"That's too long," says Dr. Ameisen. "About 120 French people die from alcoholism every day."

Ameisen's colleagues in the French medical community have mixed feelings about the drug. Some agree that it should be legalized, if nothing else so that doctors can at least monitor the use of a medication patients are finding ways to obtain anyway. But others are steadfast in refusing to prescribe it, in part out of fear that they might open themselves up to possible malpractice suits, but also because Baclofen's use as an alcohol addiction treatment has simply not yet been studied enough. "We are in a delicate position," says Dr. Stéphanie Geiger- Boicot, addictionologist in the Quatre-Ville hospital in the city of Saint-Cloud. "If someone files a complaint, we are not protected."

In general, addictionologists tend to be suspicious of a pill that would so quickly eliminate any feeling of dependence. Especially since Baclofen, which patients take continuously, is not without side effects: drowsiness, dry mouth, cramps, sometimes depression. Dr. Michel Craplet, a psychiatrist and expert in alcohol addition, say the drug has a psychological downside as well. He describes alcoholics who self medicate with Baclofen "extremely lonely."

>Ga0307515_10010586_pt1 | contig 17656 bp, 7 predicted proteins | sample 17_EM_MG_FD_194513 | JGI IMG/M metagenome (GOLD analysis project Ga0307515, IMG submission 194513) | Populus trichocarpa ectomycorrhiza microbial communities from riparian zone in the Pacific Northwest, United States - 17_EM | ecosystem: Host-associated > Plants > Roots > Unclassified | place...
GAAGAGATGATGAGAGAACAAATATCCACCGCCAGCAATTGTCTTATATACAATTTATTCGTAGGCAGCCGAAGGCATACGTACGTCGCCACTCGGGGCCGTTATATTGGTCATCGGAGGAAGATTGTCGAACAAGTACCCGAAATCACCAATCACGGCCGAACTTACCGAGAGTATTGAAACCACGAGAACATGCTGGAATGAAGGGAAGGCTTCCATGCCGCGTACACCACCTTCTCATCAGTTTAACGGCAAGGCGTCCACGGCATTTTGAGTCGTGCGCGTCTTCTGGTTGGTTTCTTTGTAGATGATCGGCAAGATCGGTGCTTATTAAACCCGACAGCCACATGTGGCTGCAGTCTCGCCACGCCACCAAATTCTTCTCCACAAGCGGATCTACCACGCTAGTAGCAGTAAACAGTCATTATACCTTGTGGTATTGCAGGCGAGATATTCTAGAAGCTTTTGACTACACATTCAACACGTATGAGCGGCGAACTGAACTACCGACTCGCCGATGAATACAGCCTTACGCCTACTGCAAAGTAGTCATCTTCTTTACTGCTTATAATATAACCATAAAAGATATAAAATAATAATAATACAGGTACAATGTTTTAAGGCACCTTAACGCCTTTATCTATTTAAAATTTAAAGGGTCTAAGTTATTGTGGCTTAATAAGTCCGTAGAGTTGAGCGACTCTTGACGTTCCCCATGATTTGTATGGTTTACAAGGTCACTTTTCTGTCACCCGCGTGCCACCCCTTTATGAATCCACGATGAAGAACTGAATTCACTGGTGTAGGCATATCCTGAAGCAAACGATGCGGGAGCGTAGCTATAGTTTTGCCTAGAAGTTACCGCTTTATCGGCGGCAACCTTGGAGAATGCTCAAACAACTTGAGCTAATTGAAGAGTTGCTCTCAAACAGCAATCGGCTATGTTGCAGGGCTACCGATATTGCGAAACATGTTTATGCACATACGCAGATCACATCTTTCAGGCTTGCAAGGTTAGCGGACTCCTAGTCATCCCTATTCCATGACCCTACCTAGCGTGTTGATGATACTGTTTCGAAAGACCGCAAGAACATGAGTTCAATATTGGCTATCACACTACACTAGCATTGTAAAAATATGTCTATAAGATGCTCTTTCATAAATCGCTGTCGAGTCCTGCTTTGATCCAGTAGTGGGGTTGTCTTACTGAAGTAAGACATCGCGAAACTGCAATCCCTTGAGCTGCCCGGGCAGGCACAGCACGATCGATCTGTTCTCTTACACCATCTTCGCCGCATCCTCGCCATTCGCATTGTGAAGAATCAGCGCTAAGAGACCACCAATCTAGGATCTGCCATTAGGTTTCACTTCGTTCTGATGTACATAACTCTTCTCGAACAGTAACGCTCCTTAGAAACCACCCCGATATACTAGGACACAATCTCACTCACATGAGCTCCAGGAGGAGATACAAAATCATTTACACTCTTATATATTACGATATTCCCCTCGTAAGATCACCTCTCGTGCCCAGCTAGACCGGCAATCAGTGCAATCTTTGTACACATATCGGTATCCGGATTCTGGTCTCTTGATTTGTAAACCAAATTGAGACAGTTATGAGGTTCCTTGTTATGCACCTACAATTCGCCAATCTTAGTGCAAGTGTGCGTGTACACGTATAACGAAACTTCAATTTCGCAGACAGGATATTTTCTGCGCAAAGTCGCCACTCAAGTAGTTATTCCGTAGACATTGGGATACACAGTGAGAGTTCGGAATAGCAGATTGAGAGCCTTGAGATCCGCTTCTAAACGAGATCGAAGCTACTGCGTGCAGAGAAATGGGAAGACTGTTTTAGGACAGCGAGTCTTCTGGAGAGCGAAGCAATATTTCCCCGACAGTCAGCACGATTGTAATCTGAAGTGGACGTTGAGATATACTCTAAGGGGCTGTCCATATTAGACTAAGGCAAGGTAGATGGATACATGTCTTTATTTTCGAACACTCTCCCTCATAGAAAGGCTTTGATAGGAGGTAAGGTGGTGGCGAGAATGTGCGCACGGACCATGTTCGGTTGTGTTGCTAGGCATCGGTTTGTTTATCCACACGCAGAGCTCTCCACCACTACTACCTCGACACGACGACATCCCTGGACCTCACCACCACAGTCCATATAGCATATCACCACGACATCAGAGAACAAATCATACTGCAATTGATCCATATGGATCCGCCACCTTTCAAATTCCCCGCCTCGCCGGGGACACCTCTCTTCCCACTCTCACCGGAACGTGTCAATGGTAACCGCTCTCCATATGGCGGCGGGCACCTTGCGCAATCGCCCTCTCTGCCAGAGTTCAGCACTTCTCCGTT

"They lived for a while with what they thought was a miracle drug: alcohol," he says. "Today they think that another miracle drug, Baclofen, will save them from their illness. One illusion replaces another."

Is Baclofen a mere illusion? Or a super-placebo? Or the first truly effective treatment for a timeless disease? The verdict in two years.

Read the original article in French

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Society

Tour Of Istanbul's Ancient Yedikule Gardens, At Risk With Urban Restoration